The T’nalak Festival
Also called the Tinalak Fiesta, the T’nalak Festival celebrates South Cotabato’s annual Foundation Day anniversary held in mid-July. Koronadal City is the hub of activities for the festival, and the local T’boli tribe of this region gave it the name T’nalak. This is derived from a colorful piece of abaca fabric cloth that their women weave known as a T’nalak, which is the festivals motif.
The black, red, and abaca leaf verdant green colored T’nalak cloth has many uses including being the choice of wear for women on many occasions. A symbol of the resilience and unified diversity of the T’boli people, the T’nalak cloth is woven over a long time. This serves as a reminder to the wearer that real strength comes with effort, patience, and time.
The patterns depicted on the fabric are purported to have been discerned in a dream that the weaver’s had, acquiring them the name ‘dream weavers.’ The T’nalak cloth design serves as an emblem for the life and unity of the Cotabato region.
History of the T’nalak Festival:
Since 1989, the people of South Cotabato started to celebrate the T’nalak Festival by incorporating it with the awarding of a local of Lake Sebu named Lang Dulay. President Ramos gave her the Gawad sa Manlilikha ng Bayan or the National Living Treasure Award due to her work as the best T’nalak cloth weaver. This award ceremony and its commemoration have evolved into the extravagant T’nalak Festival of today, celebrating both the founding of the South Cotabato province and the heritage of T’nalak cultural dress.
The T’nalak Festival welcomes local and international visitors with a showcase of vibrant fun and rich culture. Ethnic regalia is available to wear and traditional artifacts are on display to give the tourist a taste of the intricate meaningful cultural bond that unites the Filipino Cotabato people. There are sporting activities, street parades and dancing competitions from the very onset of the festivities.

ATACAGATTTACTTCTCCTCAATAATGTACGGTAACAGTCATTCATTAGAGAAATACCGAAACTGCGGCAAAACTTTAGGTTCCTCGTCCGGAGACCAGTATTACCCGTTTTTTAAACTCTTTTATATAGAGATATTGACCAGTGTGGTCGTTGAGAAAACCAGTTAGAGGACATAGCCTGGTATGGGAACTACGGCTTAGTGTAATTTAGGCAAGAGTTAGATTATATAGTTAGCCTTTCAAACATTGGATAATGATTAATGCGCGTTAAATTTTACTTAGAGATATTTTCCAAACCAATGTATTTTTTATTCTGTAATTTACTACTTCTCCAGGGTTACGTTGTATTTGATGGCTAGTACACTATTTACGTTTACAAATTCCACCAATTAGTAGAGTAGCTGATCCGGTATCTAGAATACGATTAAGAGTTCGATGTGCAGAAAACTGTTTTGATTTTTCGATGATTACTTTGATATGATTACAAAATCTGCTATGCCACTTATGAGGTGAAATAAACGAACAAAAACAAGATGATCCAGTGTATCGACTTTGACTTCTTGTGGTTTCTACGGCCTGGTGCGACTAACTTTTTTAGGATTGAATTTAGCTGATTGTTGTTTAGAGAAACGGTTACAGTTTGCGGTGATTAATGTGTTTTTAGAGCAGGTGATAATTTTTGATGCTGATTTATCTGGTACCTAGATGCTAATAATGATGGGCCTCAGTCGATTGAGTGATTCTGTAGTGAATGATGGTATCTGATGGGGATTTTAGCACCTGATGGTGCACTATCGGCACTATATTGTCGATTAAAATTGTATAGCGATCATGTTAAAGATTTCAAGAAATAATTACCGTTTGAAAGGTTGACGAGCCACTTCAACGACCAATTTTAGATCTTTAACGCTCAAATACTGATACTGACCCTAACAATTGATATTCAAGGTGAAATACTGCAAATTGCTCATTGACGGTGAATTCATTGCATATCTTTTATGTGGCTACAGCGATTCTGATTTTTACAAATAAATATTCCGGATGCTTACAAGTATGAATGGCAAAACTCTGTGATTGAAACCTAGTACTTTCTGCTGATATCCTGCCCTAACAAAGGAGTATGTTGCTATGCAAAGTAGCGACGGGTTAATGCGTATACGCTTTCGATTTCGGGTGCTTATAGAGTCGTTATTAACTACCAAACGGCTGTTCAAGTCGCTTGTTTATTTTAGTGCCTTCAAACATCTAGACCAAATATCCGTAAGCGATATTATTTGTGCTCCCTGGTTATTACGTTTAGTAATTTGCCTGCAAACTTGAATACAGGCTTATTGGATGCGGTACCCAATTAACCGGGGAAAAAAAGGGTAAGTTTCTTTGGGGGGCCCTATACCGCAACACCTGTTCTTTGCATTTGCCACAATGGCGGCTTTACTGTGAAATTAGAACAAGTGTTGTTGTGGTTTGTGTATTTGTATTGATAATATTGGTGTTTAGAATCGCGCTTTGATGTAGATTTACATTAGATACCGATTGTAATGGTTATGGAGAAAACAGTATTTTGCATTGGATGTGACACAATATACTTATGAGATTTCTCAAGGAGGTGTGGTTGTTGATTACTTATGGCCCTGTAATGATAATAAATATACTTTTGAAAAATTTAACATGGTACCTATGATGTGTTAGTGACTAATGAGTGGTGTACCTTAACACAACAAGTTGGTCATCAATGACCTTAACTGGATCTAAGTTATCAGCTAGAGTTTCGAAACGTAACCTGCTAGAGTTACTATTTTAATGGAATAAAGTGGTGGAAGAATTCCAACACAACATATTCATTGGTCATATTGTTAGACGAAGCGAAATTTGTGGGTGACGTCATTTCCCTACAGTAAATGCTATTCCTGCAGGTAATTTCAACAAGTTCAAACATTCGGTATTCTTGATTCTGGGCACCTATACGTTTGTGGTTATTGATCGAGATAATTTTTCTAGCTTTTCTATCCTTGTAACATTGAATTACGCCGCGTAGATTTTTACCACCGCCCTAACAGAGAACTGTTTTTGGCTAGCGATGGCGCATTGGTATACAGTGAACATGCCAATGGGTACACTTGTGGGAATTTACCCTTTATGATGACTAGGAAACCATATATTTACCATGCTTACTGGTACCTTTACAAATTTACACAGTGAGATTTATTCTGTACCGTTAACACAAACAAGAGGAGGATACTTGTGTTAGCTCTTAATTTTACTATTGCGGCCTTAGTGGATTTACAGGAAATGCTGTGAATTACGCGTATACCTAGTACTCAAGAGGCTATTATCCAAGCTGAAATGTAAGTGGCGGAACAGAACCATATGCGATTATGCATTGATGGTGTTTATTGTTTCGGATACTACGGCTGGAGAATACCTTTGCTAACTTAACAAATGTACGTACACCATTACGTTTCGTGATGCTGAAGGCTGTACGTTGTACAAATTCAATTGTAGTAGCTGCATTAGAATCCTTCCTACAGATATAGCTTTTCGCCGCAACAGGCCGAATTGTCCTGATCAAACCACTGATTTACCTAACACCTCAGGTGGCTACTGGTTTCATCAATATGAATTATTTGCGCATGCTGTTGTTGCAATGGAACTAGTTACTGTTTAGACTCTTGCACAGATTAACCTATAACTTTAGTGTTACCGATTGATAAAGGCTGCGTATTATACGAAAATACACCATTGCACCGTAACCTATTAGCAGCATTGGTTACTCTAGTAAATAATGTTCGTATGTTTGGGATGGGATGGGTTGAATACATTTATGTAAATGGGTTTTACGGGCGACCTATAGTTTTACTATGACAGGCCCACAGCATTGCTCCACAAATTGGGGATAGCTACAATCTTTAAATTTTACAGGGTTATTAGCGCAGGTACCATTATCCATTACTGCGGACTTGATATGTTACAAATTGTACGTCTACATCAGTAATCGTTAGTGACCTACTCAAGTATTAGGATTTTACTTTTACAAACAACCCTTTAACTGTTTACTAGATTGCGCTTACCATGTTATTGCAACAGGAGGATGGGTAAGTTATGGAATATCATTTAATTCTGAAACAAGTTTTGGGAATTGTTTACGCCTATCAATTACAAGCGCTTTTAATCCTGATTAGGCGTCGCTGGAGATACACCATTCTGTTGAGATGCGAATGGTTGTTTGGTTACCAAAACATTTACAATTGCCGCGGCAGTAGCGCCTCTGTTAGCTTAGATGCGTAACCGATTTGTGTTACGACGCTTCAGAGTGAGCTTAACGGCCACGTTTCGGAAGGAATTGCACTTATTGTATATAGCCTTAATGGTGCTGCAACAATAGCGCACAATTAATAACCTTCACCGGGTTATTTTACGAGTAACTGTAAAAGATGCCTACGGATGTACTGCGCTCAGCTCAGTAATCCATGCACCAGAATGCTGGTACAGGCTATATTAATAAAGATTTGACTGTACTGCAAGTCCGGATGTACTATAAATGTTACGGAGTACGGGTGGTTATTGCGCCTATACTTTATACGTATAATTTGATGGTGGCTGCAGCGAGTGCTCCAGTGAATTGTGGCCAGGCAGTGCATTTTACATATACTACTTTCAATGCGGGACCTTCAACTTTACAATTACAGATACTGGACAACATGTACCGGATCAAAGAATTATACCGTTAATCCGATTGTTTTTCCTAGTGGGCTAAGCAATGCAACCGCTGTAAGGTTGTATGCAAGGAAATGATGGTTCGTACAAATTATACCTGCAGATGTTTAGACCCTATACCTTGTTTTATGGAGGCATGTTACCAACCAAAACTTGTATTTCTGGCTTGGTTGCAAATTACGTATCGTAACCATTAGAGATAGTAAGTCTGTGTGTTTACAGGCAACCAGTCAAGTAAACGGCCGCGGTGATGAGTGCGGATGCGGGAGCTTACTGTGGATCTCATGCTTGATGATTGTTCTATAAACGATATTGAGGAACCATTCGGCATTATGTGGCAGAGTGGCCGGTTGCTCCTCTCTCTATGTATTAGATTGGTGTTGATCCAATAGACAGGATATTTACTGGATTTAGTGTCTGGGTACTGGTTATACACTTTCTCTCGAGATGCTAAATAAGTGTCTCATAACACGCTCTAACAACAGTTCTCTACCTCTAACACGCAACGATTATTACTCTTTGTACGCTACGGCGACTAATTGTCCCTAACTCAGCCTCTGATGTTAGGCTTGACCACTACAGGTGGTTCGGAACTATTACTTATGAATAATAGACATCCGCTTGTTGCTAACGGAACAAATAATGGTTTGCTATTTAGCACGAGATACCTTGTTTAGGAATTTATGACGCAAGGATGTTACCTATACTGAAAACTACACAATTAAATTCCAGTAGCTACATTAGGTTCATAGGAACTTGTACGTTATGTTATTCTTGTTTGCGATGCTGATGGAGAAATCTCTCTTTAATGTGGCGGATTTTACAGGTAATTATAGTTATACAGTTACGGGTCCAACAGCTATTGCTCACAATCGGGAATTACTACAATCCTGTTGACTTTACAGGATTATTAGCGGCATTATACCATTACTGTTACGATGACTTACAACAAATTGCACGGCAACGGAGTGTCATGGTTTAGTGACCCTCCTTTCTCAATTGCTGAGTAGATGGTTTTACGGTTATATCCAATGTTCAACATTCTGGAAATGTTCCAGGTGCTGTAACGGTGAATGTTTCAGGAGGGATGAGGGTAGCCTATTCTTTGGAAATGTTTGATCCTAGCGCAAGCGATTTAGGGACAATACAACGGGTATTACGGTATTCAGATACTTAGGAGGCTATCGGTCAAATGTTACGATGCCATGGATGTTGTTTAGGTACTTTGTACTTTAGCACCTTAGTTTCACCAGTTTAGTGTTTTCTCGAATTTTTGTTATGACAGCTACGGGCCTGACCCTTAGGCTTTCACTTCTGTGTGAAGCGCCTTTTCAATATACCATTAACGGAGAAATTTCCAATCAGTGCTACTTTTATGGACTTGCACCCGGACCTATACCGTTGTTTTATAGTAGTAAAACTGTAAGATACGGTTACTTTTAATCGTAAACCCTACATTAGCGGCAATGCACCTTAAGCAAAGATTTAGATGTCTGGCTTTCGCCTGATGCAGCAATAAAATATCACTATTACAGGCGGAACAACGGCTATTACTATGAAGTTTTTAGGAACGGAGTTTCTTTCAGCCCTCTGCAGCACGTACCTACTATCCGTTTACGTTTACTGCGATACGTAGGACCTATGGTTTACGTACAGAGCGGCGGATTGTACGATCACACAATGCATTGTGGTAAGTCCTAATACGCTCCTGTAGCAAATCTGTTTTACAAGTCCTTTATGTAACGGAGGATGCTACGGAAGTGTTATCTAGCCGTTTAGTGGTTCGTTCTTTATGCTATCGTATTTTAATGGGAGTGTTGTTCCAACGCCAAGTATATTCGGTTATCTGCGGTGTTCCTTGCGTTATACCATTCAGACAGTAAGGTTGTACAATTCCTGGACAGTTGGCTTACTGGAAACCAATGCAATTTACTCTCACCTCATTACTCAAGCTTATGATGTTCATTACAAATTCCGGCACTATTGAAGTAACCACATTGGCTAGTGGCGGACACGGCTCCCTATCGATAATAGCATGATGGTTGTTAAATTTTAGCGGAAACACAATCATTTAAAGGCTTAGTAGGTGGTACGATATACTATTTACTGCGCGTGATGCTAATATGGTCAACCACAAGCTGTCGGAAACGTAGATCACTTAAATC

The cheer dance and float procession are some of the T’nalak Festival’s highlights. There is also a Trade Fair for the business-minded tourist or entrepreneurial spirit on a Philippines holiday.
Getting to the T’nalak Festival:
If traveling by air, there are several places from which you can embark to attend the T’nalak Festival. Cebu Pacific and Philippine Air are the local airlines of choice from, Cebu, Manila or Iloilo to General Santos. There is a direct bus link from the General Santos airport to the festivities at Koronadal City.
From Manila by land, take a bus to Davao City and Leyte or Samar in the Visayas via Southern Luzon’s Bicol region. The trip from Manila to Davao City takes almost three days with Philtranco buses, and then it’s a three and a half-hour bus ride to Koronadal for the T’nalak Festival. You can also approach Koronada City from the direction of Cagayan De Oro City by an eight-hour-long bus trip.
Coming to the T’nalak Festival by sea requires a ferry to General Santos provided by Sulpicio Lines and Super Ferry services.
The T’nalak Festival is a weeklong fiesta with activities for all ages, with the street dancers a sight to behold. These dances are presentations incorporated with traditional folklore and interpreted through song and movement. The Tri-People Grand Parade is held on July 18 and showcases the Christian, Muslim and T’boli communities of South Cotabato.
While the Grand Parade is characterized by participants adorned in various colors, the most coveted beauty crown of South Cotabato is vied for during the Mutya ng South Cotabato. The Bahay Kubo Competition is a showcase of products from the local agricultural prowess of the region.
The T’nalak Festival has a vibrancy to it that you won’t want to forget. Capturing the events on camera is the best way to preserve the experience so stock up on memory cards and batteries. It’s also advisable to plan each day using the event schedule since there are so many activities happening concurrently. Give priority to the events you want to see or participate in and start early for the best vantage points.
During or after the T’nalak Festival, other points of interest around South Cotabato are worth visiting. These include;
- The Tboli Museum
- General Santos Fish Port Complex
- Surallah Cultural Landmark
- Manlilikha ng Bayan Center
- Dole Pineapple Plantation
Visit The T’nalak Festival This Year:
The hospitable people of South Cotabato speak in Filipino and English, coupled with the local Hiligaynon and Cebuano. Learning a word or two of these dialects is very appreciated by the local festival-goers and participants. Don’t forget to collect as many T’boli artifacts such as brass ornaments, beadwork, baskets, and mats. These souvenirs act like accessories for home décor and serve as a reminder of South Cotabato’s rich cultural heritage.